This chapter is devoted to the application of TDS technique to hydraulically fractured wells in either homogeneous or naturally fractured formations. Without given detailed derivations, the expressions for characterizing the hydraulic fracture parameters are presented along with the way they should be used. Important relationships and practical exercises are included.
2. TDS basis
The pioneer publication on the TDS technique, , explains in detail the derivation of the equations. The Laplace space solution of the arithmetic pressure derivative for a homogeneous and infinite reservoir with skin and wellbore storage is also presented in  and given by
However, we know that the pressure derivative is a horizontal line during radial flow regime. The dimensionless pressure derivative during radial line is easier represented by
Then, to obtain practical equations, dimensionless parameters must be used. The dimensionless time, based upon half-fracture length and reservoir drainage area, is given below:
The dimensionless pressure and pressure derivative parameters for oil reservoirs are given by
Finally, the dimensionless fracture conductivity introduced in  is defined as
It is observed from Eq. (5) that the two key parameters of a hydraulic fracture are the half-fracture length, xf, and the fracture conductivity, kf wf. The total length of the fracture is given by 2 xf.
where (t*∆P′)R is the pressure derivative value during radial flow regime. The equations for the TDS technique are derived in the same manner Eq. (8) was obtained.
3. Biradial flow regime
Biradial or elliptical flow normally results in a hydraulically fractured well when areal anisotropy is present. This is recognized on the pressure derivative versus time log-log plot by a straight line with a slope of 0.36. In hydraulic fractures, the flow from the formation to the fracture is described by parallel flow lines resulting in a linear flow geometry better known as linear flow regime and characterized by a slope of 1/2 on the pressure derivative versus time log-log plot.
Both linear flow and biradial/elliptical flow regimes are seen on the plot of dimensionless pressure and pressure derivative versus dimensionless time based on half-fracture length for a naturally fractured formation. New expressions for the elliptical flow regime introduced in  excluding reservoir drainage area are given by.
being ξ a dummy variable that defines either a homogeneous or naturally fractured formation. When ξ = 1, a homogeneous reservoir is considered. For the case of naturally fractured formations, ξ = ω, the dimensionless storativity coefficient.
TDS technique is based on drawing a straight line throughout a given flow regime; then, the user is expected to read the pressure, ΔPBR, and pressure derivative, (t*ΔP’)BR, at a given time, tBR. A better way to reduce noise effects consists of extrapolating the mentioned straight line (biradial for this case) to the time of 1 h and read the pressure derivative value, (t*ΔP’)BR1, at 1 h. For this case, the pressure and pressure derivative set in Eqs. (11) and (12) is changed to ΔPBR1 and (t*ΔP’)BR1, respectively.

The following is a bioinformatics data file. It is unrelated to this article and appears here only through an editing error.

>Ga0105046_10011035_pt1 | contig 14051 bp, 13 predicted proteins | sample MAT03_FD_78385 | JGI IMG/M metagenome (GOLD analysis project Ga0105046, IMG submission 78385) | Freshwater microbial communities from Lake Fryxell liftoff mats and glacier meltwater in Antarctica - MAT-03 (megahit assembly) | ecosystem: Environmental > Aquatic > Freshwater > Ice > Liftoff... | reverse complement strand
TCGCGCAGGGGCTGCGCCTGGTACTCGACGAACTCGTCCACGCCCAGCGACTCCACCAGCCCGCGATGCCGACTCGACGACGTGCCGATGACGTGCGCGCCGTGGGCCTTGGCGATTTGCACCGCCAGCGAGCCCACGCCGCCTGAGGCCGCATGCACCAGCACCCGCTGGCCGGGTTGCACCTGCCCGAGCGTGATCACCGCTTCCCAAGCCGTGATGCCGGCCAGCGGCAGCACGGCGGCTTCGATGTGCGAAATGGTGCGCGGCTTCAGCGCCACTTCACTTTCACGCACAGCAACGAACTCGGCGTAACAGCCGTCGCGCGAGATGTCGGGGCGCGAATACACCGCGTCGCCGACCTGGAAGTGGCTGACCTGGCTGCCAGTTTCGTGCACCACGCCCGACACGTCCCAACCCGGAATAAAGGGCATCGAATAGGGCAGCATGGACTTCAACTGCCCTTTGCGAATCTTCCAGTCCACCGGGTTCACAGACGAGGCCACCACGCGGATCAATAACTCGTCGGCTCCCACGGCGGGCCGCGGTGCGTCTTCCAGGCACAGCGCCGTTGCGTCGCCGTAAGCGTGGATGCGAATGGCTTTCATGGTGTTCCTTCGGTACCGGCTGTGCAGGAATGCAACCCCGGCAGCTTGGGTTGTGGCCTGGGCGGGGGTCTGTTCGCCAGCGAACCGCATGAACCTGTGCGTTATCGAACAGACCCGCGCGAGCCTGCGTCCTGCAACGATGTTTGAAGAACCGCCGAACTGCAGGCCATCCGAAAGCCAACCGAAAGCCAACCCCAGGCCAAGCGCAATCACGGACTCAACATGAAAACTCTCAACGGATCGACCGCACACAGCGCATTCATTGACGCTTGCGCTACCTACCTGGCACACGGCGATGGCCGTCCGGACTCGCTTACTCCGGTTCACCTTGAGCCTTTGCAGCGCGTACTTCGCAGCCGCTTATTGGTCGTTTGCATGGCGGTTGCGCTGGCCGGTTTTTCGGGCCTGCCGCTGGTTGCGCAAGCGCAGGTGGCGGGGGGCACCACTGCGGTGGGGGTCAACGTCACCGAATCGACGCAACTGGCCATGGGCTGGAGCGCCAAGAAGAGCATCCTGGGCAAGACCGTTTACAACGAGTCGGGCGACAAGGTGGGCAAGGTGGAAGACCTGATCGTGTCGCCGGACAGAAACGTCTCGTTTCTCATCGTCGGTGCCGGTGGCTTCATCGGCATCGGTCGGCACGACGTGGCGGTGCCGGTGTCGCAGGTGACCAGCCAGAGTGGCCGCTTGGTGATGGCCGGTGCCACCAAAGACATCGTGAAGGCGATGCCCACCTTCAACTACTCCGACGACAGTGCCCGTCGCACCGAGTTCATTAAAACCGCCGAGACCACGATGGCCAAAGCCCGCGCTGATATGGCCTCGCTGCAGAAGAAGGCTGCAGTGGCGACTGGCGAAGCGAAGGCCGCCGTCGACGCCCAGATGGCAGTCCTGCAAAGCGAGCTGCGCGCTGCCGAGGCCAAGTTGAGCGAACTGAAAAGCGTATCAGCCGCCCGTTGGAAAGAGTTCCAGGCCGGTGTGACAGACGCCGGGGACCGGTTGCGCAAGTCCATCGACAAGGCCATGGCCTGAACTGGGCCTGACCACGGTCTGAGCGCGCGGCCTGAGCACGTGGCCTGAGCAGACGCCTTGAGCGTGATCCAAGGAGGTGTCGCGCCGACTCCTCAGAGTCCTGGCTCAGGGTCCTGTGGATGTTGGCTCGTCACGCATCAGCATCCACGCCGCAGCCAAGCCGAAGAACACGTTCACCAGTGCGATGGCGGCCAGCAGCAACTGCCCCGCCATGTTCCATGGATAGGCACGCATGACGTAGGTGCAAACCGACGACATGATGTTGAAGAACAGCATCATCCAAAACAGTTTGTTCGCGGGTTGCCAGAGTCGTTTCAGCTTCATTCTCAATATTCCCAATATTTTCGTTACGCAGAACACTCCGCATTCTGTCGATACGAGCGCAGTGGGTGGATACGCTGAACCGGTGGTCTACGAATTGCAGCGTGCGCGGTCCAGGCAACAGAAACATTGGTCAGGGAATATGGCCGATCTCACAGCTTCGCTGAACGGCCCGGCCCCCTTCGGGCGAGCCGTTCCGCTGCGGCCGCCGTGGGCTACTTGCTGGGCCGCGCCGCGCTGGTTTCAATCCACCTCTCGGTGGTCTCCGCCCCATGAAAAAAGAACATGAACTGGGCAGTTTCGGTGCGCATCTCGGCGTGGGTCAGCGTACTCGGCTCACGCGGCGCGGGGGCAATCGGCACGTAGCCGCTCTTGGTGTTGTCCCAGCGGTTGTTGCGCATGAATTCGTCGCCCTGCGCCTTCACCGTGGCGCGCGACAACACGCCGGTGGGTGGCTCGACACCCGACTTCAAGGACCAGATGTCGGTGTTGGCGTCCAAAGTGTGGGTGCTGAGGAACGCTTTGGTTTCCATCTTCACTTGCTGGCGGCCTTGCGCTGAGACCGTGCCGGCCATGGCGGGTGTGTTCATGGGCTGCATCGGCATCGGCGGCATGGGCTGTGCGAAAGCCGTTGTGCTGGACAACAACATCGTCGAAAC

When bilinear flow is unseen, fracture conductivity can be found with an expression presented in 
 also provided an equation for the determination of the skin factor using an arbitrary point read during radial flow regime:
The pseudosteady-state regime governing the pressure derivative equation is given by
The derivation of Eq. (16) follows a similar idea as that presented later in Section 4 for the use of the points of intersection.
4. Bilinear and linear flow regimes
Bilinear flow regime takes place when two linear flows, normal one flowing into the other, take place simultaneously. This situation occurs in low conductivity fractures where linear flow along the fracture and linear flow from the formation to the fracture are observed. Bilinear flow is recognized in the pressure derivative curve by a slope of 0.25. However, this is not shown in Figure 1 since bilinear flow is absent. The governing expressions for early bilinear and linear flow regimes for vertical fractures in naturally fractured systems were, respectively, presented in 
Linear flow regime can be used to find the half-fracture length, and bilinear flow regime allows finding the fracture conductivity. Once the dimensionless quantities of Eqs. (1) and (3)–(5) are replaced in Eqs. (16)–(19), the fracture conductivity is solved for then
Once the fracture conductivity is found, Eq. (7) applies to find the dimensionless fracture conductivity if reservoir permeability and the half-fracture length are known. When bilinear flow is absent, the fracture conductivity may be found from Eq. (13), or the dimensionless fracture conductivity can be read from Figure 2:
5. Points of intersection
If bilinear flow also takes place, then the point of intersection between the pressure derivatives of the bilinear and biradial flow lines, tBLBRi, given by Eqs. (10) and (18), respectively, allows the development of an equation to find the half-fracture as follows:
Solving for the half-fracture from Eq. (27), we readily obtain
Bilinear flow regime is absent in the plot of Figure 1. Linear, biradial, and radial flow regimes along with the late pseudosteady-state period are seen. The interception points formed by the possible combinations of such periods can be represented schematically in this plot.
The intercept point resulting between linear flow and bilinear flow lines given by the governing pressure derivative solutions, Eqs. (18) and (19), can be used to find either half-fracture length or permeability:
tBLRi is the intersection of the bilinear pressure derivative line given by Eq. (18) with the radial flow regime line (Eq. (2)). This intersection point serves as the estimation of either permeability or fracture conductivity:
6. Other estimations